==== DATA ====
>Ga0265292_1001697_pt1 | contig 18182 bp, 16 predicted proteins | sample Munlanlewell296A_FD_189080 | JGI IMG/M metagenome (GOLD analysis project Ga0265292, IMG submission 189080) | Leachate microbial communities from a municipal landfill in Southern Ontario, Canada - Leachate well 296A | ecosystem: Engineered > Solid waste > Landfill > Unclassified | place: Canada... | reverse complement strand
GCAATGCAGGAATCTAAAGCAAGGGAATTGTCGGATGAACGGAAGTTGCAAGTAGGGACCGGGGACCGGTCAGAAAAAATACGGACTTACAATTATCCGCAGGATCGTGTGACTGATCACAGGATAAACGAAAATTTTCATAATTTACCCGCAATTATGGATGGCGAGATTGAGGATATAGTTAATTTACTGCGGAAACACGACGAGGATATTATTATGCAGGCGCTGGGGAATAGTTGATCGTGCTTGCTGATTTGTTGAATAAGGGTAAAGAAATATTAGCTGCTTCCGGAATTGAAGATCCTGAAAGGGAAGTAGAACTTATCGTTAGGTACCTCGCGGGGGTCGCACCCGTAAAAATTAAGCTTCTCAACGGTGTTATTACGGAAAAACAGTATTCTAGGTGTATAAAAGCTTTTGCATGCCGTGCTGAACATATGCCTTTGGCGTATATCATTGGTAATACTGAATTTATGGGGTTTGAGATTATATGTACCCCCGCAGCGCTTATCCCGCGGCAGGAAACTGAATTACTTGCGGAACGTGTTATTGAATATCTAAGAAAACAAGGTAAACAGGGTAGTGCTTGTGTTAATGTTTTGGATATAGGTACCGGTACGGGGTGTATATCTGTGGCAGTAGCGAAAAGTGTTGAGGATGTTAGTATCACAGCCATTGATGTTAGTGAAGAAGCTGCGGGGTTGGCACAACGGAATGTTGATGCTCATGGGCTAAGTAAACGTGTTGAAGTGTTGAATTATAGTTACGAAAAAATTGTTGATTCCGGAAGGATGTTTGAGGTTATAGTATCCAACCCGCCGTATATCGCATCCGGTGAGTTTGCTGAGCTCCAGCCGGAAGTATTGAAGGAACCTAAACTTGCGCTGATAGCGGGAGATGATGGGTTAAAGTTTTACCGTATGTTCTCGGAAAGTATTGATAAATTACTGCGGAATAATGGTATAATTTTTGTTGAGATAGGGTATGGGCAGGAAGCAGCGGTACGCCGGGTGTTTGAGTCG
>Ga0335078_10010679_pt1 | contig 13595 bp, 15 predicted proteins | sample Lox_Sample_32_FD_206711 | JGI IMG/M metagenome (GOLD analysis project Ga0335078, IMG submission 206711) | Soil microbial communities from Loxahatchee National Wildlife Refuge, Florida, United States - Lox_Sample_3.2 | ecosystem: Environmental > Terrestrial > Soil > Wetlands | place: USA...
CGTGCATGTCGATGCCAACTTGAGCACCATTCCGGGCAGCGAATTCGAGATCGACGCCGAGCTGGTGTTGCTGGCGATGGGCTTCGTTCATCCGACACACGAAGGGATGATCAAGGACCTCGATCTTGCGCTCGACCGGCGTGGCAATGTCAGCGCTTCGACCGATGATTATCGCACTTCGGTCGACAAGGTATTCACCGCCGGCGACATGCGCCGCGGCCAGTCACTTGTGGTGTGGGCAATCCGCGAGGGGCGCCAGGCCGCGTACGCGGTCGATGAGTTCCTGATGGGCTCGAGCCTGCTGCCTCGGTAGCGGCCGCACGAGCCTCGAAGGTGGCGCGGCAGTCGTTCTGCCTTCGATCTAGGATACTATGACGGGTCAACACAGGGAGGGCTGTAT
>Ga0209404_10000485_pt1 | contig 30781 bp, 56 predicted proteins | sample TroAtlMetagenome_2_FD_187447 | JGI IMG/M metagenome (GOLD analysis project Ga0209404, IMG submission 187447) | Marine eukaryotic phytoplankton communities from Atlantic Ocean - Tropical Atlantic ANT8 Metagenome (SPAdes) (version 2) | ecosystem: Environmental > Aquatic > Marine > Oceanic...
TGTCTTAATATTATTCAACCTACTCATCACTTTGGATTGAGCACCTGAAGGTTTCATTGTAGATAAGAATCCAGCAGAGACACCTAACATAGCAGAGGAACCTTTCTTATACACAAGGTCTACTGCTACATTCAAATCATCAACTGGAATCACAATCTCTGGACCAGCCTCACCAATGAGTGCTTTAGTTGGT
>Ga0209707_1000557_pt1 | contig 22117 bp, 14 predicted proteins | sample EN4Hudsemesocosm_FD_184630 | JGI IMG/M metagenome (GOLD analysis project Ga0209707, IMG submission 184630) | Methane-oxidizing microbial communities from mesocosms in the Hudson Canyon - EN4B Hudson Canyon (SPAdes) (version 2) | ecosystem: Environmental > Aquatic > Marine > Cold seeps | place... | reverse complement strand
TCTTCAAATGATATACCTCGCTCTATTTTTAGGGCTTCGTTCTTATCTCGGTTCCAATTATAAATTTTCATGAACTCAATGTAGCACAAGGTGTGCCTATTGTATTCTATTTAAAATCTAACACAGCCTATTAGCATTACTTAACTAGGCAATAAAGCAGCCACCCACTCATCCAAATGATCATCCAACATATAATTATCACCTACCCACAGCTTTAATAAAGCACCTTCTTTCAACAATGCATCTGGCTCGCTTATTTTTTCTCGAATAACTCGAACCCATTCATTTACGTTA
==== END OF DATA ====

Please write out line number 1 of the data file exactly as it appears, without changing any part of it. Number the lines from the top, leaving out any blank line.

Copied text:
>Ga0265292_1001697_pt1 | contig 18182 bp, 16 predicted proteins | sample Munlanlewell296A_FD_189080 | JGI IMG/M metagenome (GOLD analysis project Ga0265292, IMG submission 189080) | Leachate microbial communities from a municipal landfill in Southern Ontario, Canada - Leachate well 296A | ecosystem: Engineered > Solid waste > Landfill > Unclassified | place: Canada... | reverse complement strand